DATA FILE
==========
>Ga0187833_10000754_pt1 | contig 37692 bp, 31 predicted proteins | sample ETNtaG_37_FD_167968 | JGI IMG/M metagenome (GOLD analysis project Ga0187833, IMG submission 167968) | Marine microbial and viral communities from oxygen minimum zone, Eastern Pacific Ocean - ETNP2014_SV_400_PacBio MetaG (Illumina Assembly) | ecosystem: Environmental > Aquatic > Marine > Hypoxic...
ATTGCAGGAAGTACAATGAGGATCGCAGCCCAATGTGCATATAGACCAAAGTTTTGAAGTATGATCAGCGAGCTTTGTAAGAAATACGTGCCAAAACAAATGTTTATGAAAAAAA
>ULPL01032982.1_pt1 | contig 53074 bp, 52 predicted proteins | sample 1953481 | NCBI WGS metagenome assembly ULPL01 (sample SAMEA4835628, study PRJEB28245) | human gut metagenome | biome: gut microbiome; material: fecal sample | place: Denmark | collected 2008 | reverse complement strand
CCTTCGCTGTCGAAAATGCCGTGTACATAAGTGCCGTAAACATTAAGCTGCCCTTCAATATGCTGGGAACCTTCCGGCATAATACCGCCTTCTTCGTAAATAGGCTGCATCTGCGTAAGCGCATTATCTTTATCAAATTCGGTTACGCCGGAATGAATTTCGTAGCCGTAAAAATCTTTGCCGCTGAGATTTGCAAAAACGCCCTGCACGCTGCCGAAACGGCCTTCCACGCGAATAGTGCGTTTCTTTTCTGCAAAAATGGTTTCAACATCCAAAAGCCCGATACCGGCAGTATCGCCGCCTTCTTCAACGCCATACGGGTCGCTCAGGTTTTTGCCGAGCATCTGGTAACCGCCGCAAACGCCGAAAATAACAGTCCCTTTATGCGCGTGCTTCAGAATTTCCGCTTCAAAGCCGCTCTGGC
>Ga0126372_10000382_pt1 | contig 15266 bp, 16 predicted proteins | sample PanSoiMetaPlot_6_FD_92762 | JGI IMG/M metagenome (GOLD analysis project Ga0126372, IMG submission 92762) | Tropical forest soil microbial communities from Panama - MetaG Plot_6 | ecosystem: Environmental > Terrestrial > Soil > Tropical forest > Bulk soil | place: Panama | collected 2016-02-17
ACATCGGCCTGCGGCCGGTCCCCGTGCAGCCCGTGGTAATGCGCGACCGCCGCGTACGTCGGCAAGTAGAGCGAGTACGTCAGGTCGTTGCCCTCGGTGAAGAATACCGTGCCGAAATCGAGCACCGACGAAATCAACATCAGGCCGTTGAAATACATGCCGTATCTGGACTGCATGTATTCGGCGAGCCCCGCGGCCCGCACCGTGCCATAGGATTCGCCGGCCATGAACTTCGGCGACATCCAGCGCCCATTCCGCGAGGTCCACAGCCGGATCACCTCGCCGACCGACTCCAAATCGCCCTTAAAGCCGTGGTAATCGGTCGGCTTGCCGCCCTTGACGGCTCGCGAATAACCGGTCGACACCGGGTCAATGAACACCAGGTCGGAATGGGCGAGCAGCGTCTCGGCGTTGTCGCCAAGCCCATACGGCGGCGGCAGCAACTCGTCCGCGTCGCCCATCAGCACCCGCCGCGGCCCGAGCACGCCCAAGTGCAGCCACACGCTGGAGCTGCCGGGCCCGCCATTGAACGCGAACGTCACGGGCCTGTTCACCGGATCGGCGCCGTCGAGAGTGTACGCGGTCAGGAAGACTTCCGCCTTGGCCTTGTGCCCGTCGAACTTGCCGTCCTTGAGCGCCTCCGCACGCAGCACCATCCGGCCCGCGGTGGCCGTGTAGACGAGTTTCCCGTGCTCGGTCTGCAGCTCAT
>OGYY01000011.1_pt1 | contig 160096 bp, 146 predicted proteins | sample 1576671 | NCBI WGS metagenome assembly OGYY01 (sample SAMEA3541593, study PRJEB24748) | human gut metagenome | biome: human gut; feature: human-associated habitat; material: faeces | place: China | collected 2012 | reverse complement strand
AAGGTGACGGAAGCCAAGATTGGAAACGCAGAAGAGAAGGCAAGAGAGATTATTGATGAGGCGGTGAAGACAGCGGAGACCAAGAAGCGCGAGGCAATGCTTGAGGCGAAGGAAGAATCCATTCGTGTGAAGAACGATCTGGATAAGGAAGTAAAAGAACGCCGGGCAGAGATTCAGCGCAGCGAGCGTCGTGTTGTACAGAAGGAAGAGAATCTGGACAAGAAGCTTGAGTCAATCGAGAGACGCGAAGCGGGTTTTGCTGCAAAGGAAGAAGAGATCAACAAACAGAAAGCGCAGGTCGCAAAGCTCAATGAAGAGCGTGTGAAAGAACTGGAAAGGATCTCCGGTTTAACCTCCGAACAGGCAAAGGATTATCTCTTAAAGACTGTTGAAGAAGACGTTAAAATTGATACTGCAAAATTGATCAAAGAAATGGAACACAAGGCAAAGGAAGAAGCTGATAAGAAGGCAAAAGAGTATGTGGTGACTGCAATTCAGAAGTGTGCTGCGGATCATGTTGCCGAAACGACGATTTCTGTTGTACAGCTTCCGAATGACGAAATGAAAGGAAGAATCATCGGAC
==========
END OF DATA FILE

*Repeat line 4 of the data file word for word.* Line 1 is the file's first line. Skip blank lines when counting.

CCTTCGCTGTCGAAAATGCCGTGTACATAAGTGCCGTAAACATTAAGCTGCCCTTCAATATGCTGGGAACCTTCCGGCATAATACCGCCTTCTTCGTAAATAGGCTGCATCTGCGTAAGCGCATTATCTTTATCAAATTCGGTTACGCCGGAATGAATTTCGTAGCCGTAAAAATCTTTGCCGCTGAGATTTGCAAAAACGCCCTGCACGCTGCCGAAACGGCCTTCCACGCGAATAGTGCGTTTCTTTTCTGCAAAAATGGTTTCAACATCCAAAAGCCCGATACCGGCAGTATCGCCGCCTTCTTCAACGCCATACGGGTCGCTCAGGTTTTTGCCGAGCATCTGGTAACCGCCGCAAACGCCGAAAATAACAGTCCCTTTATGCGCGTGCTTCAGAATTTCCGCTTCAAAGCCGCTCTGGC